The State of Market Risk Management
Zeltkevic, Michael, The RMA Journal
Market risk is often considered one of the more mature areas of risk management; the sophistication with which it is managed outstrips that of credit, legal, operational, and reputational risks. Rate risk has long been the stock-in-trade of commercial banks, while trading risks were the first to be put on a properly quantitative basis with the development of analytical models of volatility and portfolio risk.
However, the background against which market risk is taken and managed continues to evolve. Over the past few years, an increasing proportion of activity has revolved around complex and structured products, which frequently blur the lines between market and credit risks, and a shift has begun toward proprietary risk-taking. The resulting organizational, theoretical, and technological challenges have attracted scrutiny from regulatory authorities and internal watchdogs.
Oliver Wyman recently conducted two studies of market risk practice. The first covered major universal and investment banks, while the second focused more narrowly on the market risk issues associated with the hedge fund industry. This article presents the state of market risk management today as seen by the survey respondents and points out some potentially productive avenues for industry consideration.
The New World of Market Risk
Global capital markets have enjoyed a few strong years, as evidenced by a steady climb in revenues since 2002. Credit businesses have led the way, buoyed by the growth of high-yield and distressed debt, structured derivatives and collateralized debt obligations (CDOs), products for retail and high-net-worth investors, and alternative and hedge fund investments. Equity businesses also have done well, as profitability has been turned around by firms' increased appetite for risk--particularly in proprietary trading.
Rate businesses have fared less well, with the interest rate environment limiting the scope of potential risk taking and eroding some client-driven revenues. The pace of securitization has slowed in retail mortgages while accelerating in the commercial sector; "principal finance" models are catching on in both the asset- and mortgage-backed sectors. Derivatives have become more widely used--by both the buy and sell sides--for hedging, proprietary trading, yield enhancement, and other purposes.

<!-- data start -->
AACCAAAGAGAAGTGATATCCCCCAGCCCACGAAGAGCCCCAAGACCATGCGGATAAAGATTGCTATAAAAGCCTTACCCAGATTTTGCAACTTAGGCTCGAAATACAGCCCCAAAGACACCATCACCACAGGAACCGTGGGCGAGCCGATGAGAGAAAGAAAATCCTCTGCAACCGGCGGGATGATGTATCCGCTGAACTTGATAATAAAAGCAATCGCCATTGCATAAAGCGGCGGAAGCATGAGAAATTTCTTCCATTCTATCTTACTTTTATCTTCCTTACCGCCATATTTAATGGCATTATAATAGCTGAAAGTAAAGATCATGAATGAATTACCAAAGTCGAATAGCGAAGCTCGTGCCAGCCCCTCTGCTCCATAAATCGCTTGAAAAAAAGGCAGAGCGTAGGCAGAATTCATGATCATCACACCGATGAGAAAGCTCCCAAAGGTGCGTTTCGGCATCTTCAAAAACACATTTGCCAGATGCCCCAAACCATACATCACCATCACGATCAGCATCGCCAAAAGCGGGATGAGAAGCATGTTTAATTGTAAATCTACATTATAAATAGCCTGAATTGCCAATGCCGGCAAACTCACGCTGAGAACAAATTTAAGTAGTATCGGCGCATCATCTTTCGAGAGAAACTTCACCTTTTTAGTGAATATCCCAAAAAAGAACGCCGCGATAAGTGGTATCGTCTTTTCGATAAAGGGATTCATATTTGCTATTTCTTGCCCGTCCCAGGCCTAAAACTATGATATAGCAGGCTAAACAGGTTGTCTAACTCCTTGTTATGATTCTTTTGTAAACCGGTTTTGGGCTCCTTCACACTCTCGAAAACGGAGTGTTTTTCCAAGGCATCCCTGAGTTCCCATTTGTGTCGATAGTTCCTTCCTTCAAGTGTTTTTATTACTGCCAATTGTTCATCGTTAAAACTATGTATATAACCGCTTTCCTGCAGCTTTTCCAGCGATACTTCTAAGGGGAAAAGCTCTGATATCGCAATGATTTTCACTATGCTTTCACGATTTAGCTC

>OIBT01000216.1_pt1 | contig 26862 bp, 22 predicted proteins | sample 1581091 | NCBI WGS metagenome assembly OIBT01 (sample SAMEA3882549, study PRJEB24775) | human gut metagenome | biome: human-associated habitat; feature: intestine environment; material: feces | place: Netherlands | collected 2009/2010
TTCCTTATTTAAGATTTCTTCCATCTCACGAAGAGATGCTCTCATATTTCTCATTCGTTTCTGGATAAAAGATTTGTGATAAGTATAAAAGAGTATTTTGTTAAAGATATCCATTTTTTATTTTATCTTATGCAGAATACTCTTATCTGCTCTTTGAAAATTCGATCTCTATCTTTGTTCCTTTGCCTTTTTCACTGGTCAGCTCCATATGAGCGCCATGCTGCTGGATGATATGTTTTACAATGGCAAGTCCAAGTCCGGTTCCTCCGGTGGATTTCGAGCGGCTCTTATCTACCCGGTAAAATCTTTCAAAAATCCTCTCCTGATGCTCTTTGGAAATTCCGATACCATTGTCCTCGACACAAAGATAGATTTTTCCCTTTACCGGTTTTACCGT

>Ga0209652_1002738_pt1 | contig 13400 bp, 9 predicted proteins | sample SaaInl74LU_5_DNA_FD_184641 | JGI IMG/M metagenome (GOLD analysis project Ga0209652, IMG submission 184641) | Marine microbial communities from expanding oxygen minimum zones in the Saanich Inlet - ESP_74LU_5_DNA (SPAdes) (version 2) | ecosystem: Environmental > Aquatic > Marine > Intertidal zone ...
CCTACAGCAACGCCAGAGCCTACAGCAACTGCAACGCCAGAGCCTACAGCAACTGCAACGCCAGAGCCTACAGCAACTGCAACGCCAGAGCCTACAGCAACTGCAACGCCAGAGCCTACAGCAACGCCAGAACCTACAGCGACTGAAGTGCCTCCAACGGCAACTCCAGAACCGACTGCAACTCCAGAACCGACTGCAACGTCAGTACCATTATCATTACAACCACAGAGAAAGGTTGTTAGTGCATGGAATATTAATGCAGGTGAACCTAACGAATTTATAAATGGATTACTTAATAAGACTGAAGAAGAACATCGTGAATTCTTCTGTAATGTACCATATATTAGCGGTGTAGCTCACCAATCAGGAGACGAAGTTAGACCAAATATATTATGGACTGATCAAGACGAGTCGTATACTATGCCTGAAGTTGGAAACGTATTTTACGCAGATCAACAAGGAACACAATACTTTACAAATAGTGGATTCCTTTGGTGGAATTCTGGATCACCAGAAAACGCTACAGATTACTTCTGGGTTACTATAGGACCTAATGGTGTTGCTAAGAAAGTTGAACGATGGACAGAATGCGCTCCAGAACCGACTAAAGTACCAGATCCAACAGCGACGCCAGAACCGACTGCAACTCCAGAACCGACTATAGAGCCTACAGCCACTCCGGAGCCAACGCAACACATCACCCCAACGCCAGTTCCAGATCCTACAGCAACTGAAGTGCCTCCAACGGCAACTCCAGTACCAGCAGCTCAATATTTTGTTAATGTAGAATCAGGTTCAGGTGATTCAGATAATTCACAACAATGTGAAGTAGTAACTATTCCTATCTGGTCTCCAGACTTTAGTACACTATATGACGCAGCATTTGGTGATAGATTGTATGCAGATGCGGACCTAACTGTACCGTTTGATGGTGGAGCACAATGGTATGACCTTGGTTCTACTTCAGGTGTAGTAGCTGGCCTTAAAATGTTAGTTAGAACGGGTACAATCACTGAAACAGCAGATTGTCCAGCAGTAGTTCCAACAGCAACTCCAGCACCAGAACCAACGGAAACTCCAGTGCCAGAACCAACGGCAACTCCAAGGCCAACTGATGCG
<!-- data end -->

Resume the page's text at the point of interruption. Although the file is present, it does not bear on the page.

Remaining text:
A risk gravity shift. In terms of business mix, margin compression in flow businesses has been offset by growth in structured products across all asset classes.
The effect has been to shift risk management's center of gravity, as such products are becoming not only more common but also more complex--mixing risk types and often requiring considerable customization. CDOs and convertible equity products, for example, may integrate credit risk with several types of market risk, as well as legal and reputational risks.
Many firms have also become more reliant on proprietary risk taking. Leading investment banks have seen trading revenues across the board grow by approximately 10% since 2001; in some areas, including fixed income, the increase has been far more pronounced. The price paid for these returns is increased volatility: One-day value at risk (VaR) has risen by more than 60% across the industry.
A general trend toward risk taking is most evident in the rise of the hedge fund industry. Capital is still pouring in, creating an increasing number of funds big enough to demand favorable credit terms from dealers and build diversified businesses, including such comparatively stable, cash-flow-driven businesses as loan portfolio management and reinsurance. Dealers, for their part, are responding by investing in the talent and products needed to attract and retain lucrative hedge fund business.
A changed risk management environment. These trends--toward structured products, derivatives, risk taking, proprietary trading, and hedge funds--have substantially reshaped the environment for market risk management. …